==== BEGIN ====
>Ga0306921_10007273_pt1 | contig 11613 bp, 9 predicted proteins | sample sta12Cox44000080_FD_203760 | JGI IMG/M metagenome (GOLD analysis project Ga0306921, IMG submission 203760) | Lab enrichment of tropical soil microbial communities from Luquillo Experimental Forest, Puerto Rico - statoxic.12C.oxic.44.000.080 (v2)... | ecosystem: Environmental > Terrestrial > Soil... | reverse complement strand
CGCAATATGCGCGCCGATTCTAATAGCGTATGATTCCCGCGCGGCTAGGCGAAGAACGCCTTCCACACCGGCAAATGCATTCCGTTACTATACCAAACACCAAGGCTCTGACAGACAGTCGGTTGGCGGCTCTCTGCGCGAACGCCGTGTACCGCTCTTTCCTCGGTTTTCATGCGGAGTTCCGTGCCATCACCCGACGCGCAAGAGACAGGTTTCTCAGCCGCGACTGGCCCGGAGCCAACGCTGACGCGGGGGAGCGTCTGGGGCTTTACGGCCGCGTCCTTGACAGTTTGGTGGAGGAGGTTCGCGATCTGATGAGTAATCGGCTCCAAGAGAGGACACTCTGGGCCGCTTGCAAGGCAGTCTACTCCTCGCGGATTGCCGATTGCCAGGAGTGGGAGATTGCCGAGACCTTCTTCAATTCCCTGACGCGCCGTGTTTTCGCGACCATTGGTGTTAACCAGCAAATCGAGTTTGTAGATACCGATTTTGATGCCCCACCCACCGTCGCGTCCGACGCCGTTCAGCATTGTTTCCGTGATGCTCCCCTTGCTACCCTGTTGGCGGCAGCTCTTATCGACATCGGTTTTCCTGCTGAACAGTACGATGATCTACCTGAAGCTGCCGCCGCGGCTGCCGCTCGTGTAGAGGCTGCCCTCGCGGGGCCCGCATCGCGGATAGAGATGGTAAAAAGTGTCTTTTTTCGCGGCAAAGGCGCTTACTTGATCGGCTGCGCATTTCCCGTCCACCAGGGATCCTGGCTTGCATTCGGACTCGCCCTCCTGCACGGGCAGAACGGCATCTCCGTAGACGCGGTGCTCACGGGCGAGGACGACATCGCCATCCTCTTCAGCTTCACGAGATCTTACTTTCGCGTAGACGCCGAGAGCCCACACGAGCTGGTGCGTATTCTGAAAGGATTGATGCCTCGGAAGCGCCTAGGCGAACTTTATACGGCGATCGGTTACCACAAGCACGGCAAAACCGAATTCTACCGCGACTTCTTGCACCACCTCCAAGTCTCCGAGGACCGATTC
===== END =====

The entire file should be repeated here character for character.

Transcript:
>Ga0306921_10007273_pt1 | contig 11613 bp, 9 predicted proteins | sample sta12Cox44000080_FD_203760 | JGI IMG/M metagenome (GOLD analysis project Ga0306921, IMG submission 203760) | Lab enrichment of tropical soil microbial communities from Luquillo Experimental Forest, Puerto Rico - statoxic.12C.oxic.44.000.080 (v2)... | ecosystem: Environmental > Terrestrial > Soil... | reverse complement strand
CGCAATATGCGCGCCGATTCTAATAGCGTATGATTCCCGCGCGGCTAGGCGAAGAACGCCTTCCACACCGGCAAATGCATTCCGTTACTATACCAAACACCAAGGCTCTGACAGACAGTCGGTTGGCGGCTCTCTGCGCGAACGCCGTGTACCGCTCTTTCCTCGGTTTTCATGCGGAGTTCCGTGCCATCACCCGACGCGCAAGAGACAGGTTTCTCAGCCGCGACTGGCCCGGAGCCAACGCTGACGCGGGGGAGCGTCTGGGGCTTTACGGCCGCGTCCTTGACAGTTTGGTGGAGGAGGTTCGCGATCTGATGAGTAATCGGCTCCAAGAGAGGACACTCTGGGCCGCTTGCAAGGCAGTCTACTCCTCGCGGATTGCCGATTGCCAGGAGTGGGAGATTGCCGAGACCTTCTTCAATTCCCTGACGCGCCGTGTTTTCGCGACCATTGGTGTTAACCAGCAAATCGAGTTTGTAGATACCGATTTTGATGCCCCACCCACCGTCGCGTCCGACGCCGTTCAGCATTGTTTCCGTGATGCTCCCCTTGCTACCCTGTTGGCGGCAGCTCTTATCGACATCGGTTTTCCTGCTGAACAGTACGATGATCTACCTGAAGCTGCCGCCGCGGCTGCCGCTCGTGTAGAGGCTGCCCTCGCGGGGCCCGCATCGCGGATAGAGATGGTAAAAAGTGTCTTTTTTCGCGGCAAAGGCGCTTACTTGATCGGCTGCGCATTTCCCGTCCACCAGGGATCCTGGCTTGCATTCGGACTCGCCCTCCTGCACGGGCAGAACGGCATCTCCGTAGACGCGGTGCTCACGGGCGAGGACGACATCGCCATCCTCTTCAGCTTCACGAGATCTTACTTTCGCGTAGACGCCGAGAGCCCACACGAGCTGGTGCGTATTCTGAAAGGATTGATGCCTCGGAAGCGCCTAGGCGAACTTTATACGGCGATCGGTTACCACAAGCACGGCAAAACCGAATTCTACCGCGACTTCTTGCACCACCTCCAAGTCTCCGAGGACCGATTC